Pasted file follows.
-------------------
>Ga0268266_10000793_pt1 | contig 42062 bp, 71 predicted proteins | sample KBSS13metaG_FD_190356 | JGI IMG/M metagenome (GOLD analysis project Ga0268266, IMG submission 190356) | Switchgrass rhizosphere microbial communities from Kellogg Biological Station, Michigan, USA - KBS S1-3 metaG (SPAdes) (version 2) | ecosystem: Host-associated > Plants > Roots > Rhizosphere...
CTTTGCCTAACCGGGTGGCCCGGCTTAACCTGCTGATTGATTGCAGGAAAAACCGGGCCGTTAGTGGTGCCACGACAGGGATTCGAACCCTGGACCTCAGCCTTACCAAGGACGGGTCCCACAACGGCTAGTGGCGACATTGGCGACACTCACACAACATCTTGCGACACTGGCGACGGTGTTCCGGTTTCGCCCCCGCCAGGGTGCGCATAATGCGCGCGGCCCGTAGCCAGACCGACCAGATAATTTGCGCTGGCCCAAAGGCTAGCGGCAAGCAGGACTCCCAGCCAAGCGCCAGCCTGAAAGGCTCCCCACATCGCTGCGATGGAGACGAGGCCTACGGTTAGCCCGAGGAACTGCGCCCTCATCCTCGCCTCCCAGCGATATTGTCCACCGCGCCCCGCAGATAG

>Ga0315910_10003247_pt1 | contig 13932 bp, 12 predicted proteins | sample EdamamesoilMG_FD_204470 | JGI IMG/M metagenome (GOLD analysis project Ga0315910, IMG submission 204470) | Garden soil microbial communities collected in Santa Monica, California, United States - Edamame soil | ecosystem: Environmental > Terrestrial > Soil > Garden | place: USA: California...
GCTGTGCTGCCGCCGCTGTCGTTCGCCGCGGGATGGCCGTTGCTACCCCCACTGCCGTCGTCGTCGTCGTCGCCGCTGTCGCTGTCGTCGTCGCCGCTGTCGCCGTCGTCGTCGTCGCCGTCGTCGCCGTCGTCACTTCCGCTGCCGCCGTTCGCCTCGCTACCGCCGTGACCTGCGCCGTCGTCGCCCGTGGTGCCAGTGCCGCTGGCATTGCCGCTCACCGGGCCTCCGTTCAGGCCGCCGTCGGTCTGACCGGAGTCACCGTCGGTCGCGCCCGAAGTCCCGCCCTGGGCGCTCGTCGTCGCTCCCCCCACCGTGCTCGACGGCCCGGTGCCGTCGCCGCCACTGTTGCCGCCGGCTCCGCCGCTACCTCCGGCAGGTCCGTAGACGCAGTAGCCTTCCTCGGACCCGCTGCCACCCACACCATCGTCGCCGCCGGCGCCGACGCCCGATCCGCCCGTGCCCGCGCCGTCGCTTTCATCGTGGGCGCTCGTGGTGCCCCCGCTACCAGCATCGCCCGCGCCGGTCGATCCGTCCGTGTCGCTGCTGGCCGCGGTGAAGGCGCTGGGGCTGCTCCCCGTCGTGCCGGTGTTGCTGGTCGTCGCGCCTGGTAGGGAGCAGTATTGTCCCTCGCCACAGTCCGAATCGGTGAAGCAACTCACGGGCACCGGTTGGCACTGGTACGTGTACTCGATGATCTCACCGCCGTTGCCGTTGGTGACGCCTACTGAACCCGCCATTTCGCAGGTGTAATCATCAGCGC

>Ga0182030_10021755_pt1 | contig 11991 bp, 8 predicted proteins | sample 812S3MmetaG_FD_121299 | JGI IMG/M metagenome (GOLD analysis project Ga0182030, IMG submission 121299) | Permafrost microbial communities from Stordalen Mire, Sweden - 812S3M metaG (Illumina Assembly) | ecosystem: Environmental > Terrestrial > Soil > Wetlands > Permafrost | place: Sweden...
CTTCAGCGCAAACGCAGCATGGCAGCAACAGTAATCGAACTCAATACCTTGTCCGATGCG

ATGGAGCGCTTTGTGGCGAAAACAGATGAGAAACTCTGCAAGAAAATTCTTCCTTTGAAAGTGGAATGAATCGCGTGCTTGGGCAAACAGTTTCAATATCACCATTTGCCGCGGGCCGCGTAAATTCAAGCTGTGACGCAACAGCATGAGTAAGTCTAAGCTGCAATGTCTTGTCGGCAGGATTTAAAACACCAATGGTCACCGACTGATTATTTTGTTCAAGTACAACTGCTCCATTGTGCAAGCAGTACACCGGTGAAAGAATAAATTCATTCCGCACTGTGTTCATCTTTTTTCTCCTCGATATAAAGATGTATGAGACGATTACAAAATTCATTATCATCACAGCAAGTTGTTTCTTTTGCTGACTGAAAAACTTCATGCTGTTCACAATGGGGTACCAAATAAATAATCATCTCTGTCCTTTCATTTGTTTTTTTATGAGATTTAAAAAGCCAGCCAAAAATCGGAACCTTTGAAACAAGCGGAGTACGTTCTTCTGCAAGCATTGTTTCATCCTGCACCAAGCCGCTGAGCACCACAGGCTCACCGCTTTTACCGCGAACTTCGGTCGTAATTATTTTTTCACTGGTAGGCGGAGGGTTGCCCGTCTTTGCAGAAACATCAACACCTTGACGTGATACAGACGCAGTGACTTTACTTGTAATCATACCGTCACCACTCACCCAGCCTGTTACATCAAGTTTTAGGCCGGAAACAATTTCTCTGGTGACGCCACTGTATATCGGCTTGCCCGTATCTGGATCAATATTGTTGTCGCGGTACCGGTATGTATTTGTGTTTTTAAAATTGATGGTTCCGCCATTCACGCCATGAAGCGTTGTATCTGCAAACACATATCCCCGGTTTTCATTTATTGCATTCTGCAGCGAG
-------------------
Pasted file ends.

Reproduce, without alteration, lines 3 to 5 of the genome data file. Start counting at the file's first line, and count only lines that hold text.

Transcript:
>Ga0315910_10003247_pt1 | contig 13932 bp, 12 predicted proteins | sample EdamamesoilMG_FD_204470 | JGI IMG/M metagenome (GOLD analysis project Ga0315910, IMG submission 204470) | Garden soil microbial communities collected in Santa Monica, California, United States - Edamame soil | ecosystem: Environmental > Terrestrial > Soil > Garden | place: USA: California...
GCTGTGCTGCCGCCGCTGTCGTTCGCCGCGGGATGGCCGTTGCTACCCCCACTGCCGTCGTCGTCGTCGTCGCCGCTGTCGCTGTCGTCGTCGCCGCTGTCGCCGTCGTCGTCGTCGCCGTCGTCGCCGTCGTCACTTCCGCTGCCGCCGTTCGCCTCGCTACCGCCGTGACCTGCGCCGTCGTCGCCCGTGGTGCCAGTGCCGCTGGCATTGCCGCTCACCGGGCCTCCGTTCAGGCCGCCGTCGGTCTGACCGGAGTCACCGTCGGTCGCGCCCGAAGTCCCGCCCTGGGCGCTCGTCGTCGCTCCCCCCACCGTGCTCGACGGCCCGGTGCCGTCGCCGCCACTGTTGCCGCCGGCTCCGCCGCTACCTCCGGCAGGTCCGTAGACGCAGTAGCCTTCCTCGGACCCGCTGCCACCCACACCATCGTCGCCGCCGGCGCCGACGCCCGATCCGCCCGTGCCCGCGCCGTCGCTTTCATCGTGGGCGCTCGTGGTGCCCCCGCTACCAGCATCGCCCGCGCCGGTCGATCCGTCCGTGTCGCTGCTGGCCGCGGTGAAGGCGCTGGGGCTGCTCCCCGTCGTGCCGGTGTTGCTGGTCGTCGCGCCTGGTAGGGAGCAGTATTGTCCCTCGCCACAGTCCGAATCGGTGAAGCAACTCACGGGCACCGGTTGGCACTGGTACGTGTACTCGATGATCTCACCGCCGTTGCCGTTGGTGACGCCTACTGAACCCGCCATTTCGCAGGTGTAATCATCAGCGC

>Ga0182030_10021755_pt1 | contig 11991 bp, 8 predicted proteins | sample 812S3MmetaG_FD_121299 | JGI IMG/M metagenome (GOLD analysis project Ga0182030, IMG submission 121299) | Permafrost microbial communities from Stordalen Mire, Sweden - 812S3M metaG (Illumina Assembly) | ecosystem: Environmental > Terrestrial > Soil > Wetlands > Permafrost | place: Sweden...